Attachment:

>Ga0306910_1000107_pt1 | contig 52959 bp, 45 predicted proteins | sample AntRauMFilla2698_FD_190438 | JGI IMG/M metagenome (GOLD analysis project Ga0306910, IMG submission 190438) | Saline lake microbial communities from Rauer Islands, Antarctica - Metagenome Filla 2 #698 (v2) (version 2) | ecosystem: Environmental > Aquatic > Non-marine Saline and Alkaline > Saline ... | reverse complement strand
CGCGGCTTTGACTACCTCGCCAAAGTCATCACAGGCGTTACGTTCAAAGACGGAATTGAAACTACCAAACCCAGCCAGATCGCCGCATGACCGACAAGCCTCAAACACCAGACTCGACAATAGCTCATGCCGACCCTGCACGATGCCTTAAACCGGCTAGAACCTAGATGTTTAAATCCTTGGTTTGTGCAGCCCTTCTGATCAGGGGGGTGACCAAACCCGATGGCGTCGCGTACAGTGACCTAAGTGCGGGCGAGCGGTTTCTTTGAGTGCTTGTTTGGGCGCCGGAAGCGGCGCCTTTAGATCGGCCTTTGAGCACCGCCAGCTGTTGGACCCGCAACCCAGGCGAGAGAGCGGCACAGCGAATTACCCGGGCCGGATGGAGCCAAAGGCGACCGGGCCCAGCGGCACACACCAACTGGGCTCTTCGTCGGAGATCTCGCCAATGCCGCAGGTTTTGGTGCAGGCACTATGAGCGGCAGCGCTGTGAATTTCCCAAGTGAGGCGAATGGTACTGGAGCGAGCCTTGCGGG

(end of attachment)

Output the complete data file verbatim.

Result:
>Ga0306910_1000107_pt1 | contig 52959 bp, 45 predicted proteins | sample AntRauMFilla2698_FD_190438 | JGI IMG/M metagenome (GOLD analysis project Ga0306910, IMG submission 190438) | Saline lake microbial communities from Rauer Islands, Antarctica - Metagenome Filla 2 #698 (v2) (version 2) | ecosystem: Environmental > Aquatic > Non-marine Saline and Alkaline > Saline ... | reverse complement strand
CGCGGCTTTGACTACCTCGCCAAAGTCATCACAGGCGTTACGTTCAAAGACGGAATTGAAACTACCAAACCCAGCCAGATCGCCGCATGACCGACAAGCCTCAAACACCAGACTCGACAATAGCTCATGCCGACCCTGCACGATGCCTTAAACCGGCTAGAACCTAGATGTTTAAATCCTTGGTTTGTGCAGCCCTTCTGATCAGGGGGGTGACCAAACCCGATGGCGTCGCGTACAGTGACCTAAGTGCGGGCGAGCGGTTTCTTTGAGTGCTTGTTTGGGCGCCGGAAGCGGCGCCTTTAGATCGGCCTTTGAGCACCGCCAGCTGTTGGACCCGCAACCCAGGCGAGAGAGCGGCACAGCGAATTACCCGGGCCGGATGGAGCCAAAGGCGACCGGGCCCAGCGGCACACACCAACTGGGCTCTTCGTCGGAGATCTCGCCAATGCCGCAGGTTTTGGTGCAGGCACTATGAGCGGCAGCGCTGTGAATTTCCCAAGTGAGGCGAATGGTACTGGAGCGAGCCTTGCGGG